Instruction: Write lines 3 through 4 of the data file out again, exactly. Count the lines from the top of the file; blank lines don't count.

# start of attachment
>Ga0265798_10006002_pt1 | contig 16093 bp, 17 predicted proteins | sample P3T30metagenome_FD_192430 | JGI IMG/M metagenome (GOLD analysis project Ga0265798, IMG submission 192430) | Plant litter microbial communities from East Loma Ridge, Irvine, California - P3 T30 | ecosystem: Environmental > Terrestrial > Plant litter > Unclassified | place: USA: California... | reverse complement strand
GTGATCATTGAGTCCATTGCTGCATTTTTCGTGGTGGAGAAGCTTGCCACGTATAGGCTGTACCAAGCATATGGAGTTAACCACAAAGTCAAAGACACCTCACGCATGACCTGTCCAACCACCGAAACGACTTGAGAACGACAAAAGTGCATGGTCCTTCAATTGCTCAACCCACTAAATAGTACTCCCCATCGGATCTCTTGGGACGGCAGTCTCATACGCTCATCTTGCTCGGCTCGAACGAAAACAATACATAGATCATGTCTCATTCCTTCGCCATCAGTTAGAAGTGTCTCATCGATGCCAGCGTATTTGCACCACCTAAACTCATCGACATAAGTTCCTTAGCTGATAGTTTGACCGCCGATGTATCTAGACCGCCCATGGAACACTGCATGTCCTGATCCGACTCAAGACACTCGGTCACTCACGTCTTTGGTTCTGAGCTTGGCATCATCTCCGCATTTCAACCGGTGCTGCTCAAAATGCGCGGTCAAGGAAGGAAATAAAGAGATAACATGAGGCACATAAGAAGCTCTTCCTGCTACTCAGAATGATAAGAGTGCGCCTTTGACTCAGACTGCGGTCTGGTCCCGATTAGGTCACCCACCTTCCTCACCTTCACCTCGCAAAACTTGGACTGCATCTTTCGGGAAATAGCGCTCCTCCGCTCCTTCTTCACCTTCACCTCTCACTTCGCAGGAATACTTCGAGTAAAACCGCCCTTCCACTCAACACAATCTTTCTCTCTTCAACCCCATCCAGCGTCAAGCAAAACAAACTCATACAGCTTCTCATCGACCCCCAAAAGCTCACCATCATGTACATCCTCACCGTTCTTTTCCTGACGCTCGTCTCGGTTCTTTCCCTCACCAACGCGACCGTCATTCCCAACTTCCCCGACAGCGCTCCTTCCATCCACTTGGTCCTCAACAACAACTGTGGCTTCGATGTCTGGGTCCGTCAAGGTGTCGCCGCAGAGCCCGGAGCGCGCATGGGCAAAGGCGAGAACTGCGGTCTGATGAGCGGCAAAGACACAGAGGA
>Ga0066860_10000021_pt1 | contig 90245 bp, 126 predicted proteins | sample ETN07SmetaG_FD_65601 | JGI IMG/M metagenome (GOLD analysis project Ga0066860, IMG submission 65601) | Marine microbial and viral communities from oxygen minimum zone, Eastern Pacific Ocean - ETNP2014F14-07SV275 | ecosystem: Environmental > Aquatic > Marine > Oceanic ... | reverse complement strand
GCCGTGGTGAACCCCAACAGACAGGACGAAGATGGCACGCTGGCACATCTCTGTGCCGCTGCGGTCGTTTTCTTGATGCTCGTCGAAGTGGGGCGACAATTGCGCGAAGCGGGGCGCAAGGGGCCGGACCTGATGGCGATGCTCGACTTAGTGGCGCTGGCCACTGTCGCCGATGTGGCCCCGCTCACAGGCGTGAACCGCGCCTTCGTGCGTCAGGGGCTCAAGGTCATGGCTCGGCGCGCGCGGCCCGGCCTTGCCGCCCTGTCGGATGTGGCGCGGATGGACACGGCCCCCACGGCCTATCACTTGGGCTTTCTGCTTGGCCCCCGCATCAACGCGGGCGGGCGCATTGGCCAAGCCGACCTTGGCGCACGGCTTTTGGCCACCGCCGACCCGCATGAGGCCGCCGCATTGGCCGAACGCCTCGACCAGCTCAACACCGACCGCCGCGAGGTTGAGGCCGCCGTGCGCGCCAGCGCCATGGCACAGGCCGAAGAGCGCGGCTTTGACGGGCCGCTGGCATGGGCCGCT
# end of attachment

>Ga0066860_10000021_pt1 | contig 90245 bp, 126 predicted proteins | sample ETN07SmetaG_FD_65601 | JGI IMG/M metagenome (GOLD analysis project Ga0066860, IMG submission 65601) | Marine microbial and viral communities from oxygen minimum zone, Eastern Pacific Ocean - ETNP2014F14-07SV275 | ecosystem: Environmental > Aquatic > Marine > Oceanic ... | reverse complement strand
GCCGTGGTGAACCCCAACAGACAGGACGAAGATGGCACGCTGGCACATCTCTGTGCCGCTGCGGTCGTTTTCTTGATGCTCGTCGAAGTGGGGCGACAATTGCGCGAAGCGGGGCGCAAGGGGCCGGACCTGATGGCGATGCTCGACTTAGTGGCGCTGGCCACTGTCGCCGATGTGGCCCCGCTCACAGGCGTGAACCGCGCCTTCGTGCGTCAGGGGCTCAAGGTCATGGCTCGGCGCGCGCGGCCCGGCCTTGCCGCCCTGTCGGATGTGGCGCGGATGGACACGGCCCCCACGGCCTATCACTTGGGCTTTCTGCTTGGCCCCCGCATCAACGCGGGCGGGCGCATTGGCCAAGCCGACCTTGGCGCACGGCTTTTGGCCACCGCCGACCCGCATGAGGCCGCCGCATTGGCCGAACGCCTCGACCAGCTCAACACCGACCGCCGCGAGGTTGAGGCCGCCGTGCGCGCCAGCGCCATGGCACAGGCCGAAGAGCGCGGCTTTGACGGGCCGCTGGCATGGGCCGCT